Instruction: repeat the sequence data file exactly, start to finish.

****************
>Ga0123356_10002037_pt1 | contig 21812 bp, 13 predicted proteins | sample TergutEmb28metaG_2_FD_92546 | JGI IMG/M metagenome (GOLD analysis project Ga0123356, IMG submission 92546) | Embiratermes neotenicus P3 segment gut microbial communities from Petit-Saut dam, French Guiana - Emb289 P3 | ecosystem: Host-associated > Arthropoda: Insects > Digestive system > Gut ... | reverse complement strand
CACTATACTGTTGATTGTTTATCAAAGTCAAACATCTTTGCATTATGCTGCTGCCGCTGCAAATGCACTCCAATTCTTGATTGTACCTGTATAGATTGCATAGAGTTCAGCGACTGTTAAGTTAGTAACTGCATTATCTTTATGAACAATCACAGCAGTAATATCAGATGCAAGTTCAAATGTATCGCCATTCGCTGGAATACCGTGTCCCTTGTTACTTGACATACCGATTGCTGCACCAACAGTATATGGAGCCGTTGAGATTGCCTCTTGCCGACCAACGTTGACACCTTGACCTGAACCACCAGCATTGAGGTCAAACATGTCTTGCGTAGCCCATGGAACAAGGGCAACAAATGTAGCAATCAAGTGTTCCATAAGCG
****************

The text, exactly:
>Ga0123356_10002037_pt1 | contig 21812 bp, 13 predicted proteins | sample TergutEmb28metaG_2_FD_92546 | JGI IMG/M metagenome (GOLD analysis project Ga0123356, IMG submission 92546) | Embiratermes neotenicus P3 segment gut microbial communities from Petit-Saut dam, French Guiana - Emb289 P3 | ecosystem: Host-associated > Arthropoda: Insects > Digestive system > Gut ... | reverse complement strand
CACTATACTGTTGATTGTTTATCAAAGTCAAACATCTTTGCATTATGCTGCTGCCGCTGCAAATGCACTCCAATTCTTGATTGTACCTGTATAGATTGCATAGAGTTCAGCGACTGTTAAGTTAGTAACTGCATTATCTTTATGAACAATCACAGCAGTAATATCAGATGCAAGTTCAAATGTATCGCCATTCGCTGGAATACCGTGTCCCTTGTTACTTGACATACCGATTGCTGCACCAACAGTATATGGAGCCGTTGAGATTGCCTCTTGCCGACCAACGTTGACACCTTGACCTGAACCACCAGCATTGAGGTCAAACATGTCTTGCGTAGCCCATGGAACAAGGGCAACAAATGTAGCAATCAAGTGTTCCATAAGCG